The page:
He also warned that social care-users were increasingly being stigmatised as “dependant and scrounging”.

The Liberal Democrat MP Norman Lamb, the chief parliamentary and political adviser to Nick Clegg, the deputy prime minister, welcomed the report.

He said there was a need to “radically move away” from social care’s traditional “paternalistic approach”.

But he warned that the move towards personalisation was “being undermined by a shortage of funds”, while he was “very concerned” about the way that some local authorities had responded to public sector funding cuts.

He said that some disabled people in his home county of Norfolk had been transferred onto personal budgets while at the same time having their funding cut.

Among its findings, the study – which was led by service-users and supported by the Joseph Rowntree Foundation – found there had been too much discussion of the methods and techniques of personalisation, and not enough on how to achieve person-centred outcomes.

News provided by John Pring at www.disabilitynewsservice.com

Big Society debate suggests opportunities and concerns

A disabled social entrepreneur has called on service-users to see the government’s “Big Society” agenda as an opportunity to “make stuff happen”.

Mark Brown, editor of the user-led mental health magazine One in Four, told a conference that the Big Society – which aims to make it easier for civil society to “shape and deliver” public services – was a “great opportunity for people with mental health difficulties”.

And he said it could lead to new ways for them to get involved and engaged in their local communities and “make stuff happen” that “we have wanted to happen for years and years”.

Brown told One in Four’s What Do We Do Now? conference that the Big Society agenda could provide people with mental health difficulties with the opportunity to “access different forms of support and activities” and secure “greater choice” with “new and exciting ways of working together rather than the state or charities providing something”.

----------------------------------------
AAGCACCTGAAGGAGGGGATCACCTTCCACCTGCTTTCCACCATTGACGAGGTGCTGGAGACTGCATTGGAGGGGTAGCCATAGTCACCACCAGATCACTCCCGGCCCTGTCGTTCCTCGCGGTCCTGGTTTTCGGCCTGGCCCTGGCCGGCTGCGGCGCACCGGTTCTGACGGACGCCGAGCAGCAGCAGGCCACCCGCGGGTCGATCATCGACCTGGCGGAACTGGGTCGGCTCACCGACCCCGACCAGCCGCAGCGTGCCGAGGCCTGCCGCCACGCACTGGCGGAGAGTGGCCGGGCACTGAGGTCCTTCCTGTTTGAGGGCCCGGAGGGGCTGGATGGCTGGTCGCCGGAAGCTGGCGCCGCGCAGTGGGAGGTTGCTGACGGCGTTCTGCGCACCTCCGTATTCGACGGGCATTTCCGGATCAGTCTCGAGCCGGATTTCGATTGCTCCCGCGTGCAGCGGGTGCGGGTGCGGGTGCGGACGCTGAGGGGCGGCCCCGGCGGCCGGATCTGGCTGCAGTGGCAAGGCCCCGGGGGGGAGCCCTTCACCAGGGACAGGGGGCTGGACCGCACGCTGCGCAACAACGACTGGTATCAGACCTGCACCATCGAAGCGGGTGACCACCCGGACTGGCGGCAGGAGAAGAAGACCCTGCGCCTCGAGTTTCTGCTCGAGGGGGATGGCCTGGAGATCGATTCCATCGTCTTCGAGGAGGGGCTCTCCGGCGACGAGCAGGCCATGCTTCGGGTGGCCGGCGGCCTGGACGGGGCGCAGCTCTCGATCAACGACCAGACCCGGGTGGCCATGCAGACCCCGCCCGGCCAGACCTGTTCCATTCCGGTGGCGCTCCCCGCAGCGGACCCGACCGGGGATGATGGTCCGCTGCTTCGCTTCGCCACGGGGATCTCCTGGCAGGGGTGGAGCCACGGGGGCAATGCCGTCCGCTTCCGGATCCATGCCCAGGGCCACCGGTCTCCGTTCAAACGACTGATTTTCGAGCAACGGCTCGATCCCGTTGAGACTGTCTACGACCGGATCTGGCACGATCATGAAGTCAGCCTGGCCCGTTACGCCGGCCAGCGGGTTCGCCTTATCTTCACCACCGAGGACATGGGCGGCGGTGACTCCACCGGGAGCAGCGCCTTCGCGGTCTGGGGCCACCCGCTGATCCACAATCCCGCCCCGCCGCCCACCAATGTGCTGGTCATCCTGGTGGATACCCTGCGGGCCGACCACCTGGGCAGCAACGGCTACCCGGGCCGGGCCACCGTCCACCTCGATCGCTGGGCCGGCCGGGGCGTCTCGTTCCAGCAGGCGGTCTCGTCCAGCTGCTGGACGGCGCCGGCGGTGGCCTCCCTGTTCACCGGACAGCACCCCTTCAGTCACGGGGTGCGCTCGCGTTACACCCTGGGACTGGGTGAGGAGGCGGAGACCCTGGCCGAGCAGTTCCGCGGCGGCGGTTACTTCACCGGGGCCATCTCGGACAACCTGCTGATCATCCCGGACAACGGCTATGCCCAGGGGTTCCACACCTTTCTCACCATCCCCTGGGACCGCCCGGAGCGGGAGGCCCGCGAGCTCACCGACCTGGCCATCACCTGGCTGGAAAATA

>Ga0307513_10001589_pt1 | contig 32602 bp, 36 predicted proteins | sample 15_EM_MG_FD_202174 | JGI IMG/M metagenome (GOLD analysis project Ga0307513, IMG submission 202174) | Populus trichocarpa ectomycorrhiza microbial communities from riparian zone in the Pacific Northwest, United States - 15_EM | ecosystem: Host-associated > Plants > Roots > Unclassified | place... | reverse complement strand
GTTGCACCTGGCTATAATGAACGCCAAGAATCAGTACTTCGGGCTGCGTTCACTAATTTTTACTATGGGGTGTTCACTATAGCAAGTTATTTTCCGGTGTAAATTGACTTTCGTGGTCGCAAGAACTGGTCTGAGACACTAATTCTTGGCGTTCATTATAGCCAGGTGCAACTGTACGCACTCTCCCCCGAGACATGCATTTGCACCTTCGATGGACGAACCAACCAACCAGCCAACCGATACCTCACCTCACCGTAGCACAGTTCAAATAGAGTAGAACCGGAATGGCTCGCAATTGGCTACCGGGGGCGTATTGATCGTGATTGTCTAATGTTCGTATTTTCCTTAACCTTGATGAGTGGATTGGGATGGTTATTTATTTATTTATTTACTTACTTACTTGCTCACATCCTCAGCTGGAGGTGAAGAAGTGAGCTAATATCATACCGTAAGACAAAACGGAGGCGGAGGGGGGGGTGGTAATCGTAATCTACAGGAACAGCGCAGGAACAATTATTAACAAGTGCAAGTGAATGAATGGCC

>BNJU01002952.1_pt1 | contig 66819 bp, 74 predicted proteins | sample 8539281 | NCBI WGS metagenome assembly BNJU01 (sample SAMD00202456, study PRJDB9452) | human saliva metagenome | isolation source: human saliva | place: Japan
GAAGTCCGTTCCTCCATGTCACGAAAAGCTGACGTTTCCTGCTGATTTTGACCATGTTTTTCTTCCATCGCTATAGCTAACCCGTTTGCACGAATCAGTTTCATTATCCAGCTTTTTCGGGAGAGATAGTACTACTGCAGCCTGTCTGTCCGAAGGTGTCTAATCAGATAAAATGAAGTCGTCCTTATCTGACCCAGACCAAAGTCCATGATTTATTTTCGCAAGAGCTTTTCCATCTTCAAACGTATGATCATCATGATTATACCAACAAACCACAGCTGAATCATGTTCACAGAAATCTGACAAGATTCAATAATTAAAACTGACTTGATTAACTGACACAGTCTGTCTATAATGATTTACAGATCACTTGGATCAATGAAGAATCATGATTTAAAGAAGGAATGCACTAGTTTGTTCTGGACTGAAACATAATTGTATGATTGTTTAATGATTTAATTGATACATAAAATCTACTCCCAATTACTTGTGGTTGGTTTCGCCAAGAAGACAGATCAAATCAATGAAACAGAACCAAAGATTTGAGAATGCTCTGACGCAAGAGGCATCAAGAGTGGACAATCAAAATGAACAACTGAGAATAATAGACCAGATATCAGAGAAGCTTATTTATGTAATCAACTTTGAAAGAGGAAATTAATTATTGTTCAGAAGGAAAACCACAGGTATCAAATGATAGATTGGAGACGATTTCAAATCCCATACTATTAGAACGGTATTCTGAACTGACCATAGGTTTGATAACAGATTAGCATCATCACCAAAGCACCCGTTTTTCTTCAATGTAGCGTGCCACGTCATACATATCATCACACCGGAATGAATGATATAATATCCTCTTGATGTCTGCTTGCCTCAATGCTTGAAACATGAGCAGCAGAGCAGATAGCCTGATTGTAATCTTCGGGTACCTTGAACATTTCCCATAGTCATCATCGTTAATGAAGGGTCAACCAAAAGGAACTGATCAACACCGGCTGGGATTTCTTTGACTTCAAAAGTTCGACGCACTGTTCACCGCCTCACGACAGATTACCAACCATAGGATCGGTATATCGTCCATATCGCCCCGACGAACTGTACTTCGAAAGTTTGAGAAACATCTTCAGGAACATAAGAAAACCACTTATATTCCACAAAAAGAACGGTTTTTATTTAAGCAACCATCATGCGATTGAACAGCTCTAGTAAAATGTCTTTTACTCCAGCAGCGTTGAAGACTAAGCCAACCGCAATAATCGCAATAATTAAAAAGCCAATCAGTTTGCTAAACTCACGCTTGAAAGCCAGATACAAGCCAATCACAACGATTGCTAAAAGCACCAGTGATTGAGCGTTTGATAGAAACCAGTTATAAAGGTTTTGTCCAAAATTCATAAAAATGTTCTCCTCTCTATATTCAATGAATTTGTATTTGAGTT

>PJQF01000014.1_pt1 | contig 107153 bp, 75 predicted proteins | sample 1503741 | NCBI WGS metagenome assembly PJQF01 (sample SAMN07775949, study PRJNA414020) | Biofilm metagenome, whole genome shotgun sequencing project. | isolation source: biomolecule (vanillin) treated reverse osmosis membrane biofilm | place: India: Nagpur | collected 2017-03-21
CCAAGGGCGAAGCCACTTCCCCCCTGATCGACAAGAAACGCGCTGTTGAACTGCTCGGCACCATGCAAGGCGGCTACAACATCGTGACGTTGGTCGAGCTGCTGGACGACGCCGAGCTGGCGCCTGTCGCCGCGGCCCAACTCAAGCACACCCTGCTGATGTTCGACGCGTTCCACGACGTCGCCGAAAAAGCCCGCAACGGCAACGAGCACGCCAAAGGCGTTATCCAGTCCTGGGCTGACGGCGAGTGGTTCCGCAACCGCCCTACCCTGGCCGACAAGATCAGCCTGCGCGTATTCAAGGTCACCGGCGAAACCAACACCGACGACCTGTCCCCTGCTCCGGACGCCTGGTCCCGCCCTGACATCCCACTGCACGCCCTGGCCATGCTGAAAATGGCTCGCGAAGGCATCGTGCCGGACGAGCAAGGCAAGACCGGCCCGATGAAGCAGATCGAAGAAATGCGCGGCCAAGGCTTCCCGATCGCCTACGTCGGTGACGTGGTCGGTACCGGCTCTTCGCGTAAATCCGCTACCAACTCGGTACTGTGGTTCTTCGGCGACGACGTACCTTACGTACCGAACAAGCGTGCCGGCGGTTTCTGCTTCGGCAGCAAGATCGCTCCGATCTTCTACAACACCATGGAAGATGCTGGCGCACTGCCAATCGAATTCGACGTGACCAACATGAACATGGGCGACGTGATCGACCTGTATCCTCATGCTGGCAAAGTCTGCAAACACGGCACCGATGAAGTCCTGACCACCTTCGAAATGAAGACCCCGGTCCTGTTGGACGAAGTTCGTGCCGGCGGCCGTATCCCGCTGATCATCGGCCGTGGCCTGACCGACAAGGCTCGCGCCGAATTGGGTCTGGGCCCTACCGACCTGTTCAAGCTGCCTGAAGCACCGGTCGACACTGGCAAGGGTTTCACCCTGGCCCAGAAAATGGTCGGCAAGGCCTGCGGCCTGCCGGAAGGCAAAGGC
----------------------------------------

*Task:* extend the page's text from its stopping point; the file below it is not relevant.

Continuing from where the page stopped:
Sarah Yiannoullou, manager of the National Survivor User Network, said people would agree with the idea of “more power and control and cohesiveness” under the Big Society, but she added: “There is a real concern: where is the responsibility and accountability and equality and how is that monitored and… regulated?”

Louise Whittle, a mental health service-user and activist, said she believed the Big Society was “a big con”.

She said: “We need alternatives, but frankly I would prefer the state to be doing it, not the private sector or voluntary sector.”

She said the Big Society was “an ideological attack on the state”, and added: “We should be fighting against that and putting forward our own ideas and not having anything to do with it because we will be part of the attack on the state.”

Dr Samantha Callan, who is chairing a review on mental health for the Centre for Social Justice, the think-tank set up by the Conservative work and pensions secretary Iain Duncan Smith, denied that the Big Society was “an ideological attack on the state”.

She said: “The state will never be able to do it all on its own. It is about the third sector and the private sector doing what the state can never do, getting into the niches… and working in a very bespoke way often.”

But Whittle warned that the Big Society could “drag us back to a Dickensian society where people have to go cap in hand to charities for help”.

Brown is also development director of the social enterprise Social Spider, which is writing a report for the NHS Confederation on what the Big Society means for people with mental health conditions.

After the debate, he said the Big Society agenda provided an opportunity to secure “a lot of things we have always wanted to happen”, such as putting communities in charge of the services they receive, and “more support for organisations we value greatly and that support us, that inspire us, that give us some of the things we wouldn’t ordinarily be able to get”.

But he added: “The voluntary sector is suffering massive cuts. If any of this Big Society stuff is to work, the voluntary sector needs to be there.”

Peer’s bill would fast-track rights to portability

A disabled peer is set to introduce a private members’ bill that would ensure disabled people do not have to wait until 2015 for new legal rights around their care and support.

The government looks likely to give disabled people new rights to ensure some continuity of care when they move to a different local authority area, for example when they find a new job.

But Baroness [Jane] Campbell told fellow peers and MPs this week that disabled people could not wait until 2015 for the government to implement the social care legislation that could give them these new rights of “portability”.